• I’m a beer drinker from way back, and what’s being produced today by craft brewers is amazing. It’s a good thing that I have a little self-control. Hmm. Have you and James Bond ever been seen in the same place, at the same time? Just wondering, John.

      Liked by 1 person

  2. This has seriously inspired me, Robert. There are no fewer than 6 craft breweries within 3 miles of me in Madison WI — and lord knows how many poets — and yet there is no tradition anywhere of beer-poetry pairing nights… Yet!

    Liked by 2 people

  3. OMG! I love it when I am introduced to a new poet by a poet I love. Just ordered “An Ethic.” Thank you.

    Sent from my iPhone; I’ll say it now: Damn auto-fill!!

    >

    Liked by 2 people

  4. I love how passionate you describe these “beers”. I am a big fan of exploring the wide array of beverages available these days but I stay true to the triples, in particular “Gouden Carolus Triple” (Translates to Golden Carolus Triple.) A decently known Belgian triple. I recommend you try it when you get the chance.

    Liked by 2 people

  5. Well done! Incorporating libation and literature! In general, I do not enjoy beer much…but your notes regarding Infamous Brewing Company’s Sweep the Leg peanut butter stout have me intrigued…it could well be my match! 🙂

    Liked by 2 people

  6. Love the opening poem, and the post. If I drank beer these days it would be Moose Drool Brown Ale, from Montana’s Big Sky Brewery. “What are you drinking, George?” “Moose drool.” Has a certain . . . ah . . . cache about it. 🙂 (Sorry Robert, just couldn’t resist adding this to the conversation.)

    Liked by 1 person

  7. I like synesthesia. Words have tastes to me, and it makes sense that different sensuous stimuli should point to the same place . . . I’m not expressing it right.

    Music can suggest flavors to me too.

    Liked by 1 person

  8. Love it! I smiled at this half-sentence — “Nowadays, I lean heavily towards the bitter…” — quietly thinking, “Me, too.” I have not yet matured into a taste for hops, but “All Those That Wander” made me want more of Davis, if not the Yellowstone IPA. Thanks for once again entertaining and edifying, Bob!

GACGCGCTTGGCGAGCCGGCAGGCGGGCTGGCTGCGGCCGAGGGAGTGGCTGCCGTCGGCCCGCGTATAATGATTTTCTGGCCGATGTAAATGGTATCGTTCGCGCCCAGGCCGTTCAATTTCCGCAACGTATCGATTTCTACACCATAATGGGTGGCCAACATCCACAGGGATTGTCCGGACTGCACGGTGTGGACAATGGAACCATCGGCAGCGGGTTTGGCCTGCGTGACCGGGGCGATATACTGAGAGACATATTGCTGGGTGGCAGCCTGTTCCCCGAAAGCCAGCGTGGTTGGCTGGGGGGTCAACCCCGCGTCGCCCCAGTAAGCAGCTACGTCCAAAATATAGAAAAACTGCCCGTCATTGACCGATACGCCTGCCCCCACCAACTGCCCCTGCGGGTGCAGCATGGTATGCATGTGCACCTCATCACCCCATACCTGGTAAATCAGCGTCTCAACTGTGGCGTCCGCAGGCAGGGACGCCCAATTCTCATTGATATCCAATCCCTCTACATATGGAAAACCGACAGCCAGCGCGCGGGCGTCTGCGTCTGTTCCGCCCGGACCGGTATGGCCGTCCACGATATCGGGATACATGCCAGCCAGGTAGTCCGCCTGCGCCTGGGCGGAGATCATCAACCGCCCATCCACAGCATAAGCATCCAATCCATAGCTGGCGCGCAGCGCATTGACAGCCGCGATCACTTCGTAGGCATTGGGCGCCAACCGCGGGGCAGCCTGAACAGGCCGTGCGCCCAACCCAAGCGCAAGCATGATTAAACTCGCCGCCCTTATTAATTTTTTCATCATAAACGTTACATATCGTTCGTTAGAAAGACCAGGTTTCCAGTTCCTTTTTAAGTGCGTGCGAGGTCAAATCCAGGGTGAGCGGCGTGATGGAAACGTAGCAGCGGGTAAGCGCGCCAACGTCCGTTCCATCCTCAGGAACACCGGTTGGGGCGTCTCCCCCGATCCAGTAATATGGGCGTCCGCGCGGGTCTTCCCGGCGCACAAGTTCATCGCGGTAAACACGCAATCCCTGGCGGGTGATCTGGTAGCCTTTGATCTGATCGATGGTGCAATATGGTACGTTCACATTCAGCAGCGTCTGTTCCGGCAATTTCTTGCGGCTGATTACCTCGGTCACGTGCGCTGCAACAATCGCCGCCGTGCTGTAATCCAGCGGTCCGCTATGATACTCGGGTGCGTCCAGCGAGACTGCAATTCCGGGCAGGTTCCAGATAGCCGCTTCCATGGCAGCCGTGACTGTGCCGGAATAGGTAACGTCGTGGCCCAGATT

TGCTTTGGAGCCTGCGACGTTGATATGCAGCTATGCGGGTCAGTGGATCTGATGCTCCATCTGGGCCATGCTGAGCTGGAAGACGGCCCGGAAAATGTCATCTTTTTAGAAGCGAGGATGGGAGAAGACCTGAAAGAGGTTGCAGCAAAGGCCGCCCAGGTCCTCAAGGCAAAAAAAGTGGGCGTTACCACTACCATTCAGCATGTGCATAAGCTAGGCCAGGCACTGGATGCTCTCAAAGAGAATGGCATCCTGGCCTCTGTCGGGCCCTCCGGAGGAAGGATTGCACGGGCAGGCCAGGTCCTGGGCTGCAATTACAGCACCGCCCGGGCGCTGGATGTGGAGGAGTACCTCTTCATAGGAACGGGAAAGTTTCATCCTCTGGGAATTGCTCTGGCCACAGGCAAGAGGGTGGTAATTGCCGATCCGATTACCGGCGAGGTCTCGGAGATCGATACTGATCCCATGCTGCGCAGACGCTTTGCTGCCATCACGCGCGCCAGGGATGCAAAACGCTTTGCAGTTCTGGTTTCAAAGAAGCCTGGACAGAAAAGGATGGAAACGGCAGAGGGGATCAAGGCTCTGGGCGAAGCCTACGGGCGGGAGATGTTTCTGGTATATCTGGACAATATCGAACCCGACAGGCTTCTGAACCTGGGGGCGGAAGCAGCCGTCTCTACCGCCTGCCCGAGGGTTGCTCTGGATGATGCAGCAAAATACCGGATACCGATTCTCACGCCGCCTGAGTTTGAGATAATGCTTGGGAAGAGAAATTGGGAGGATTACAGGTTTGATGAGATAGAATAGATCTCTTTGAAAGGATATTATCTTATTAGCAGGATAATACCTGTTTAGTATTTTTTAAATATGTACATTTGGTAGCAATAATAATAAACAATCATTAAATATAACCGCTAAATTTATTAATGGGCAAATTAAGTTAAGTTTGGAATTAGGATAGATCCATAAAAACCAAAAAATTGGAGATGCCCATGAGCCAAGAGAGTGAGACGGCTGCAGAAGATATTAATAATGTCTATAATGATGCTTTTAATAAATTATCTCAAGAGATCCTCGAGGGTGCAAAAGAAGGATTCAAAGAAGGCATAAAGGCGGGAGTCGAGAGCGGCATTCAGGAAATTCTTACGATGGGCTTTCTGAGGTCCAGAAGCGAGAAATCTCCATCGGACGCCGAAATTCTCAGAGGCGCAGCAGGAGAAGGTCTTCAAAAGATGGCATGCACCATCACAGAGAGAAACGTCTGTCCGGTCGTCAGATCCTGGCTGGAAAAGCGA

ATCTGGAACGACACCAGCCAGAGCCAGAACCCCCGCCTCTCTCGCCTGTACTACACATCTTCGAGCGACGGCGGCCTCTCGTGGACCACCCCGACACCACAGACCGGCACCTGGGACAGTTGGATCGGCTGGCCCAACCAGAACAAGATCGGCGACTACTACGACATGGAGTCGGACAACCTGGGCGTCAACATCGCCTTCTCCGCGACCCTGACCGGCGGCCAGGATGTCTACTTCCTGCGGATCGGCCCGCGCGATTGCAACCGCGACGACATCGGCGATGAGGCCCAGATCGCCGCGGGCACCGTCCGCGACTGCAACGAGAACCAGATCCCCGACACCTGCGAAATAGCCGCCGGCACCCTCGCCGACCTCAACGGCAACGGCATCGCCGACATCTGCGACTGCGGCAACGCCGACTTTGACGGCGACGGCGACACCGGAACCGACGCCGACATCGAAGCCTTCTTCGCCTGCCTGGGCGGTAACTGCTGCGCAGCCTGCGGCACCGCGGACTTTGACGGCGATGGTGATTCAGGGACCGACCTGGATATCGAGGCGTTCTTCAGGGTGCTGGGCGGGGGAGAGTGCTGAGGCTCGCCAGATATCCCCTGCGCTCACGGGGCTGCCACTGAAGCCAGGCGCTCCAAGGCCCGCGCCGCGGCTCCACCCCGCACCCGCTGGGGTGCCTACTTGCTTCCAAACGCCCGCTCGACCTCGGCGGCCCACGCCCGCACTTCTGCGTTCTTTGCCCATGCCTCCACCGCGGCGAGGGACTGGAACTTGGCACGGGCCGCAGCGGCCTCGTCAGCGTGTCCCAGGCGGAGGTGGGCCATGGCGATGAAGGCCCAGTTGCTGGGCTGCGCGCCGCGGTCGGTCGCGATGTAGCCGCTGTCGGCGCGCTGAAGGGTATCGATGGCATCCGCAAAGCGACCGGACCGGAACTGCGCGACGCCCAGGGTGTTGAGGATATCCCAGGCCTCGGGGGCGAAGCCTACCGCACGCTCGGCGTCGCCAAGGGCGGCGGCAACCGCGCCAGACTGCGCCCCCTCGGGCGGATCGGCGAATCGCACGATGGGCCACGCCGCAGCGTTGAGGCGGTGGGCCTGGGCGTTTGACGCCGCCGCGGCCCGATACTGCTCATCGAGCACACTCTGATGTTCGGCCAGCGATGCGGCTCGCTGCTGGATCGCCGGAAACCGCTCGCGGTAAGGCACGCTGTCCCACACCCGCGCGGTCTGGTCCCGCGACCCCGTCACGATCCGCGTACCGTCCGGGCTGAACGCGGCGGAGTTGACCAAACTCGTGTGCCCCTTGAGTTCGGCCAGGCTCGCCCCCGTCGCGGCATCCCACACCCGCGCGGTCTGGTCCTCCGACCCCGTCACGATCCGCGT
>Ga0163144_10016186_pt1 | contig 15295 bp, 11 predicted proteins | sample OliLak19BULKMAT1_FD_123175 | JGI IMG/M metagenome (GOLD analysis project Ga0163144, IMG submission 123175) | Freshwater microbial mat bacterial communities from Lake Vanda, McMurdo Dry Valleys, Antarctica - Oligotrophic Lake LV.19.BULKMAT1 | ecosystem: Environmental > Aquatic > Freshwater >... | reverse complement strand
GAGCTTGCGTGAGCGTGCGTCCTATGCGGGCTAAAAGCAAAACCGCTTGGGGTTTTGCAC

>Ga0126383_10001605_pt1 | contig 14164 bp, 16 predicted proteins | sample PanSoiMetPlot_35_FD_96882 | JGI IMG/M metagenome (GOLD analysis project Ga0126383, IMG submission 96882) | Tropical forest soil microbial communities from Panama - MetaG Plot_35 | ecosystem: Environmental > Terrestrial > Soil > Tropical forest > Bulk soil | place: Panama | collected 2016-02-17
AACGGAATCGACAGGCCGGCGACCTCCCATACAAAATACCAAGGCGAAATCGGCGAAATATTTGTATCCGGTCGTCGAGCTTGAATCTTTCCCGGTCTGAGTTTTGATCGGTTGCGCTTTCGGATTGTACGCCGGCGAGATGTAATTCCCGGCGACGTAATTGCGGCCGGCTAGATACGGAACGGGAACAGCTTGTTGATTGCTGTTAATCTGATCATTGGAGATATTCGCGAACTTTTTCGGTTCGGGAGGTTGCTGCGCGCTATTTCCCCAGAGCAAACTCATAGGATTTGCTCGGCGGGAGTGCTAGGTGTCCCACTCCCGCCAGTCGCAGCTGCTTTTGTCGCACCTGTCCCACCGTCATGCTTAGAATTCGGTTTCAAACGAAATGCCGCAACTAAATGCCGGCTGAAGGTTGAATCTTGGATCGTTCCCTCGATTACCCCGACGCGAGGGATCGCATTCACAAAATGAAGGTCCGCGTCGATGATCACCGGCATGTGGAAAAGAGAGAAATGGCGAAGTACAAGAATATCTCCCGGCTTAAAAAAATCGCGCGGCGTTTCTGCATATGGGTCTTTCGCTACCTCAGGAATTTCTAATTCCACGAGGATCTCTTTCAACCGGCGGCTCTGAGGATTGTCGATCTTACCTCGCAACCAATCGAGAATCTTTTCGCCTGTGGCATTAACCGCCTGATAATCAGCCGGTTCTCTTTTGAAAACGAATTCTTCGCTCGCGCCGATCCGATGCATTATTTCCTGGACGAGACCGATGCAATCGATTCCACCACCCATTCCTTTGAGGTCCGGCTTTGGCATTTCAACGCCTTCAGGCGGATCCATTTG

Liked by 1 person

    • 20 years ago I would have turned up my nose had someone offered me arugula. Now, I crave it! I must admit to having the biggest poetry crush when it comes to Christina Davis. Her writing entices me, as does the Yellowstone IPA (but in a different way).

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  9. Pingback: Awards! | Hummingbird Redemption

  10. Out here in NorCal, the land of milk and honey, artisanal cheese, wine and lots of craft beer, I happened upon a very limited release by Anchor Steam, Argonaut double IPA. As these doubles go, some overbearing or unbalanced, this is beautifully made, a pleasure to drink and enjoy. If you come across some, buy all they have!

    Liked by 1 person

  11. Beer is my idol of worship. Started as a baby sitting on the bar in my seat sucking down a cold one in my bottle with my Dad. Mom beat hell out of him; but we were both too drunk to feel blows.

    Also, I wanna thank you for stopping by my blog and “liking” my newest post “Don’t Pass it on.” I really appreciate it. Hope to hear from you again. Until then, I’ll pop a cold one in your honor.

    Liked by 1 person

  12. I wine and whine- wouldn’t it figure ag zig?- moon in june sublime :X – title that one cusses and cheers! 🙂 paradox brewing company divide colorado- you should sour it some if you’ve a branch olvie … olive or otherwise to extend. it doesn’t quite lend itself to “croutons on a cowpie.” but just as theodore roosevelt was. a city slicker as am I, but not a historic crusader and child’s keepsake, at least you’ll have beer. and words. sometimes noise is jice drowning out the voices. 😉